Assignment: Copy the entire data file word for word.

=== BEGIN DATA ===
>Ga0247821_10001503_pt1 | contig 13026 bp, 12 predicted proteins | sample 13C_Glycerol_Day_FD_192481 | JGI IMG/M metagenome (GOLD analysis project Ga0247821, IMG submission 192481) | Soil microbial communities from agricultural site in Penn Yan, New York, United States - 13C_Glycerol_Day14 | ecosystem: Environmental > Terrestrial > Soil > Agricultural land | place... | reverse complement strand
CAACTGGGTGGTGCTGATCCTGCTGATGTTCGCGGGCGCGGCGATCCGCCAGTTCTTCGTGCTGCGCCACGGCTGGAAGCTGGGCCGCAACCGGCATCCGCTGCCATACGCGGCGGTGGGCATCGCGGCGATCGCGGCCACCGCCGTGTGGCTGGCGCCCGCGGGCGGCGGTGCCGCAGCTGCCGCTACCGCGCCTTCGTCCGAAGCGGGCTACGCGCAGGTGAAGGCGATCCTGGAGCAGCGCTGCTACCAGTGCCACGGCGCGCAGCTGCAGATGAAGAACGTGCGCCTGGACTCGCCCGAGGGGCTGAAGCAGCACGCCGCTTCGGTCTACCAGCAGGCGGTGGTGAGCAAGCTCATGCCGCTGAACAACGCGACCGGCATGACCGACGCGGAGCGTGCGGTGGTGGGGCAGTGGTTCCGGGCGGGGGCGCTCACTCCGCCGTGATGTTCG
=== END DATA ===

>Ga0247821_10001503_pt1 | contig 13026 bp, 12 predicted proteins | sample 13C_Glycerol_Day_FD_192481 | JGI IMG/M metagenome (GOLD analysis project Ga0247821, IMG submission 192481) | Soil microbial communities from agricultural site in Penn Yan, New York, United States - 13C_Glycerol_Day14 | ecosystem: Environmental > Terrestrial > Soil > Agricultural land | place... | reverse complement strand
CAACTGGGTGGTGCTGATCCTGCTGATGTTCGCGGGCGCGGCGATCCGCCAGTTCTTCGTGCTGCGCCACGGCTGGAAGCTGGGCCGCAACCGGCATCCGCTGCCATACGCGGCGGTGGGCATCGCGGCGATCGCGGCCACCGCCGTGTGGCTGGCGCCCGCGGGCGGCGGTGCCGCAGCTGCCGCTACCGCGCCTTCGTCCGAAGCGGGCTACGCGCAGGTGAAGGCGATCCTGGAGCAGCGCTGCTACCAGTGCCACGGCGCGCAGCTGCAGATGAAGAACGTGCGCCTGGACTCGCCCGAGGGGCTGAAGCAGCACGCCGCTTCGGTCTACCAGCAGGCGGTGGTGAGCAAGCTCATGCCGCTGAACAACGCGACCGGCATGACCGACGCGGAGCGTGCGGTGGTGGGGCAGTGGTTCCGGGCGGGGGCGCTCACTCCGCCGTGATGTTCG